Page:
Community-based providers of services to Kansans with intellectual and developmental disabilities are struggling to stay solvent due to the impacts of coronavirus pandemic.
Beginning in March, the Kansas IDD service provider network enacted sweeping measures to keep the persons they serve safe and healthy. A significant number of persons with IDD have co-occurring physical health conditions that make them more susceptible to serious complications from COVID-19. The actions taken by IDD service providers across the state undoubtedly preserved the health and welfare of thousands of these vulnerable Kansans.
However, since March, IDD service providers have suffered serious financial impacts and time is running out to save this network that thousands of Kansans with IDD depend on.
A recent survey of Kansas IDD service providers found that:
- 45% of IDD service providers either didn’t have, or were unsure if they would have, adequate operational reserves for the next three months.
- IDD service providers had to close a number of program settings due to fears of COVID-19 spread. 74% of providers had to close day service program settings resulting in millions of lost service revenue to these organizations.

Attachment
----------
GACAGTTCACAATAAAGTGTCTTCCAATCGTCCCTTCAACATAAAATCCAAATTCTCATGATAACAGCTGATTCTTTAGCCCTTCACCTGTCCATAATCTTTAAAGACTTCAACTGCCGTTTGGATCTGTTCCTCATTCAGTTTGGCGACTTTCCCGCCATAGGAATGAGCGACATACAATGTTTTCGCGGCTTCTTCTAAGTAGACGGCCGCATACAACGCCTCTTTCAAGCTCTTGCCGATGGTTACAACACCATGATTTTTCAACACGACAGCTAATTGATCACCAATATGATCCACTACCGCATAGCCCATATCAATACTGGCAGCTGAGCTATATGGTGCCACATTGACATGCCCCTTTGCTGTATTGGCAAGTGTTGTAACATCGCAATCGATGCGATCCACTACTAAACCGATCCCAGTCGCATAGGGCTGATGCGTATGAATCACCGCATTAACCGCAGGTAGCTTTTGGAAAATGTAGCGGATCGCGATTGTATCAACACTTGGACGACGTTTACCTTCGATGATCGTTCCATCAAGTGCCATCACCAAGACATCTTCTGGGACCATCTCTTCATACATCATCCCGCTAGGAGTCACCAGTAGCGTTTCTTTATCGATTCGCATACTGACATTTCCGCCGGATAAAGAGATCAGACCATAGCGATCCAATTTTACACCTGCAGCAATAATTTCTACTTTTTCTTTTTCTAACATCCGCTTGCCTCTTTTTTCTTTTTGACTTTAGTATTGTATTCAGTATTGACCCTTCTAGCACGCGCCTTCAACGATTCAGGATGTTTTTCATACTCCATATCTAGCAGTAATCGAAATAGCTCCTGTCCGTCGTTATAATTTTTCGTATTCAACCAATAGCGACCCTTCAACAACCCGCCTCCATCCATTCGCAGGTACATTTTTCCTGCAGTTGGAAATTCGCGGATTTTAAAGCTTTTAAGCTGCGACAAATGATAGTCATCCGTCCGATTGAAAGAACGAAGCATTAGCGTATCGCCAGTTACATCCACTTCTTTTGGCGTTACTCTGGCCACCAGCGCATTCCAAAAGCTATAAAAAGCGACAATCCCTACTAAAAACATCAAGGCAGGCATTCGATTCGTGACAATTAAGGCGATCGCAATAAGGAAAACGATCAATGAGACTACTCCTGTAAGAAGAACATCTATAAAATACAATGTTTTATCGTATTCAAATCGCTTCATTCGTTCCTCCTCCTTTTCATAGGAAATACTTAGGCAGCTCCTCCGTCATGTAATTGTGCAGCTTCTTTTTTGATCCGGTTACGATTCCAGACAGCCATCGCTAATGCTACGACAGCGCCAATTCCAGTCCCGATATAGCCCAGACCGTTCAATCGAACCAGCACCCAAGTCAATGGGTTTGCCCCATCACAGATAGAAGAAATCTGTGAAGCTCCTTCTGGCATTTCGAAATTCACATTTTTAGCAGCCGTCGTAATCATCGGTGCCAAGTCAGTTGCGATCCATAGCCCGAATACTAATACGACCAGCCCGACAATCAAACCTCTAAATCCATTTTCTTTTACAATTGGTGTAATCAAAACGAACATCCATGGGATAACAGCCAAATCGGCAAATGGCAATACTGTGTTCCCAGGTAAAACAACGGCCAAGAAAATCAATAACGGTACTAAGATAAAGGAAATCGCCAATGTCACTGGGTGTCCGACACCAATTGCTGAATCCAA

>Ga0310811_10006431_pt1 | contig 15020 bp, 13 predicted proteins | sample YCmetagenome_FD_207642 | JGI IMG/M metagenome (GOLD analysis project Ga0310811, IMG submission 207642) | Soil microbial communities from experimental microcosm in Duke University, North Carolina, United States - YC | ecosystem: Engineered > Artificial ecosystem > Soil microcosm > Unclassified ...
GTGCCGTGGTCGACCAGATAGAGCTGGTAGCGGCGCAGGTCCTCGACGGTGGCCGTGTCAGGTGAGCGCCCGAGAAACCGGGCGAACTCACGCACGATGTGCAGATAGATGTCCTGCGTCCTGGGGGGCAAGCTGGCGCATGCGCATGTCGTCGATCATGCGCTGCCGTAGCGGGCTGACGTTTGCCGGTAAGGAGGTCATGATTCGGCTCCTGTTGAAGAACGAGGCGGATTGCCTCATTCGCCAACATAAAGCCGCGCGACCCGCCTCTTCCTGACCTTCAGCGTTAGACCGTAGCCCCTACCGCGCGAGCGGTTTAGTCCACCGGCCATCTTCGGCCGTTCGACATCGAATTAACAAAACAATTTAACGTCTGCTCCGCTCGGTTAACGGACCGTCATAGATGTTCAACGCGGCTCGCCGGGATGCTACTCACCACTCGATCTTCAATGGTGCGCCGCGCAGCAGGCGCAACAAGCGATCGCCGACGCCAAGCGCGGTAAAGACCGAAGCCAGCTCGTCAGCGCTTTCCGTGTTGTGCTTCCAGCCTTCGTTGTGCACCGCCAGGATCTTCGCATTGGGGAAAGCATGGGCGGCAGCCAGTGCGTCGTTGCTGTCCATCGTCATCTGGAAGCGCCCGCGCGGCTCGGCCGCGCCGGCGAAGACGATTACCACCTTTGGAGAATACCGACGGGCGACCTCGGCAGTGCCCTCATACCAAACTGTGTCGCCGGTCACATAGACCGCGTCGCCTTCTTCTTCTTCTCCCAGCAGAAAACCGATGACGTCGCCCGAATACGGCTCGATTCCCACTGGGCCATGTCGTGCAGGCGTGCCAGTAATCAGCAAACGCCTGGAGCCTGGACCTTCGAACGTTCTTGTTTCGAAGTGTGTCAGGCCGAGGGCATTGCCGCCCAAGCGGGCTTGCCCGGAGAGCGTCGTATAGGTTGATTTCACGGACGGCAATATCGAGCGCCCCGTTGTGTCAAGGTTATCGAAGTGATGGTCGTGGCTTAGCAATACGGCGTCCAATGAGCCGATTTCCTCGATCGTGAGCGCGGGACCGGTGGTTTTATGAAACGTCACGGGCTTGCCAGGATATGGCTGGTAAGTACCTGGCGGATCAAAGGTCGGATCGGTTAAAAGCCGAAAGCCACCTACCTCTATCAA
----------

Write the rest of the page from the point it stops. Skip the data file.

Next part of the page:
- 67% of IDD service providers struggled with unanticipated costs of personal protective equipment, food, technology and supplies for cleaning and sanitizing due to COVID-19.
- IDD service providers have experienced an average of more than $100,000 in overtime costs since responding to COVID-19.
To date, no federal or state relief has been provided to IDD service providers to help offset the impacts they’ve experienced due to COVID-19.
IDD service providers fear funding cuts due to projected revenue shortfalls in the fiscal year that begins next month. A shortfall of more than $600 million has been projected for the State of Kansas in fiscal year 2021. Governor Kelly has signaled in public statements that she will look to budget cuts to address that shortfall. Disability advocates such as InterHab will fight hard to keep any cuts from impacting services to Kansans with IDD.
Matt Fletcher, Executive Director of InterHab, stated that, “Kansas IDD service provider organizations in every community of this state are now locked in a day-to-day fight to keep thousands of our most vulnerable Kansans safe and healthy during the coronavirus pandemic. Unfortunately, they’re also fighting to keep their doors open and their staff employed due to the devastating financial impacts of COVID-19. Many of these organizations will not survive funding cuts. The State must act to help end this crisis in care.”